The temperatures roughly corresponded to the elevations I recorded (except of course Swakopmund):

Etango - 5710 ft
Erongo - 3983 ft
Kuangukuangu - 4157 ft
Desert Homestead - 2925 ft
Wolwedans - 3620 ft
Kiripotib - 4319 ft

We also had several days of high wind. We were told August is normally the windiest month. If we did it again, I think I'd prefer to go in June or July which we were told were the coolest months, just because it got so hot during the day at Sossusvlei and Wolwedans. Of course, everyone's temperature tolerance is different and some might not enjoy the evenings and early mornings in June/July. I find that I can tolerate cold much better than heat.

Hope this give you some idea.

tuckeg,
I should have posted from Swakopmund!
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Sep 28th, 2007, 09:30 AM
  #26
 
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Patty, I loved the goat, the little sand creatures and the baby chameleon. The meerkats are a bit too cute though. Did you take them with you when you left? How could you kick Kalulu out of the car? There are so many beautiful sands and suns. Then there are some really important looking animals that are a bit blurry – blesbok. Thanks for sharing!
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Sep 28th, 2007, 09:50 AM
  #27
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Thanks, Nyamera! Hannetjie says she counts the meerkats every time a guest leaves Kalulu was quite unhappy with us kicking her out. I have an even blurrier pic of some well camouflaged red hartebeest and I missed the aardvark completely!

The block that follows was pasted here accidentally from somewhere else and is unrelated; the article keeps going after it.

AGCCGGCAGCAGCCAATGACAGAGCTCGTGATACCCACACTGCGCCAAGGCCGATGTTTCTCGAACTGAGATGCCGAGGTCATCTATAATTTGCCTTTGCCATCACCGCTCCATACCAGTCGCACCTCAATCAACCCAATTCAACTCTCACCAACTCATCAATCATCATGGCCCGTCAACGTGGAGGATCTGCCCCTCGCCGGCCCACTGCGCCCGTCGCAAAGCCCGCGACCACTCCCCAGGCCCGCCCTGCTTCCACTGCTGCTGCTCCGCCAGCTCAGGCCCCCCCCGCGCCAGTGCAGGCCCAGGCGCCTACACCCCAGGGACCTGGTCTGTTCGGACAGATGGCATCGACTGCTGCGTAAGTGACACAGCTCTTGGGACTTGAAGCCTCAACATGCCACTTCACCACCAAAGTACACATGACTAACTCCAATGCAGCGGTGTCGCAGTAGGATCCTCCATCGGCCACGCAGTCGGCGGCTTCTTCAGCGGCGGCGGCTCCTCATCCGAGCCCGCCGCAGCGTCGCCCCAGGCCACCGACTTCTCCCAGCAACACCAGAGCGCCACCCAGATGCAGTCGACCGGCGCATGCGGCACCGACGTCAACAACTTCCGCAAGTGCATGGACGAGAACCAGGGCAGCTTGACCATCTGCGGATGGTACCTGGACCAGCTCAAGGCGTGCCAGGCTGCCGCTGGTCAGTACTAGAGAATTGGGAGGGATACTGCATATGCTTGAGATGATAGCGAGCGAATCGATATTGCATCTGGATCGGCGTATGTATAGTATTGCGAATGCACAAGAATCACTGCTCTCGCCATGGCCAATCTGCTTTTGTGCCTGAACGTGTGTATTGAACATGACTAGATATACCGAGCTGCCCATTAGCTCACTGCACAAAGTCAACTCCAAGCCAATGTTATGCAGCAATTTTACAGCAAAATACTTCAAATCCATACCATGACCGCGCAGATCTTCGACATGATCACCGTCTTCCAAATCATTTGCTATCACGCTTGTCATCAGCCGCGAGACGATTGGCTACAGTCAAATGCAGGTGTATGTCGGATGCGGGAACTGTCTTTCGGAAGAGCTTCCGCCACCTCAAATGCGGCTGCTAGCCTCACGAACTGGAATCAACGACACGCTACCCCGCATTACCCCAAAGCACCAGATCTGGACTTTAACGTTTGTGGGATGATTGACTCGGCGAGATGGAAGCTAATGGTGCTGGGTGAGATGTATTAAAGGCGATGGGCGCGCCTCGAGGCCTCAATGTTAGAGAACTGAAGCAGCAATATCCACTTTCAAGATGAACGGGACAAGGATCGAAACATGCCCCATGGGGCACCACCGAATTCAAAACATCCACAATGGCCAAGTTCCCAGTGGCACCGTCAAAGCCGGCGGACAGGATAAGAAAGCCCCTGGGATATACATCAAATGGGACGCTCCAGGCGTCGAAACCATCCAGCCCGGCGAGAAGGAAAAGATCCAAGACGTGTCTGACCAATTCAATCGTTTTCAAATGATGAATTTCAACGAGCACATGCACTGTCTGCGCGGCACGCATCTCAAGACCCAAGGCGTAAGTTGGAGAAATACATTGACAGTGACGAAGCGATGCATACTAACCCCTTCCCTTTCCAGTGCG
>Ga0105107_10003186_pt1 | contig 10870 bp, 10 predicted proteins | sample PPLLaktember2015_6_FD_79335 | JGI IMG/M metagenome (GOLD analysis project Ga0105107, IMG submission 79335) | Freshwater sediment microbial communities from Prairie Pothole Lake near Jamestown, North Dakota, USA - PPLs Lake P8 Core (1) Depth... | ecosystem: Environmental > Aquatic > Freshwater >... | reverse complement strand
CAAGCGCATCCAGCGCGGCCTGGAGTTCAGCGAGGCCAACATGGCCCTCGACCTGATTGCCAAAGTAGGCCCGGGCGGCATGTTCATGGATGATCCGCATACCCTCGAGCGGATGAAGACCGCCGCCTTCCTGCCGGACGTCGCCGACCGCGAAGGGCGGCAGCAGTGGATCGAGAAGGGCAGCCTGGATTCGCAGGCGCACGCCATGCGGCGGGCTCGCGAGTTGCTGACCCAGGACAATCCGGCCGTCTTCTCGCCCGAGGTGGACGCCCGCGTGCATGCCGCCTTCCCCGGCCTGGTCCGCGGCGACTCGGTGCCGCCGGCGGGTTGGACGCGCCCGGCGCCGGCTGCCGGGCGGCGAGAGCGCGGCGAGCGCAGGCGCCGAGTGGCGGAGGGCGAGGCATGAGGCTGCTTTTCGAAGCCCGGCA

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Sep 28th, 2007, 02:57 PM
  #28
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Windhoek/Etango Ranch – Because we used AA miles for our intra-Africa tickets on BA/Comair, we went the long way from CPT to Windhoek via JNB (SAA flies nonstop to both Windhoek and Walvis Bay from CPT and Air Namibia flies nonstop to Windhoek). BTW maybe many of you know this but going from the domestic to international terminal at JNB if you have your onward boarding passes already and your bags through checked, there’s a security and passport control point behind the check-in counters of the departures level of the domestic terminal (take the escalator up) that leads right to the departures area of the international terminal (turn left after passport control). There were no other passengers using this check point when we went through and the security personnel thought we were lost at first asking us where we were headed. We said “Windhoek” and he said “you’ve come to the right place”. I think this saves some time over going outside the terminal to access international departures which I presume means having to go through the main security and passport control points that all other international departing passenger go through.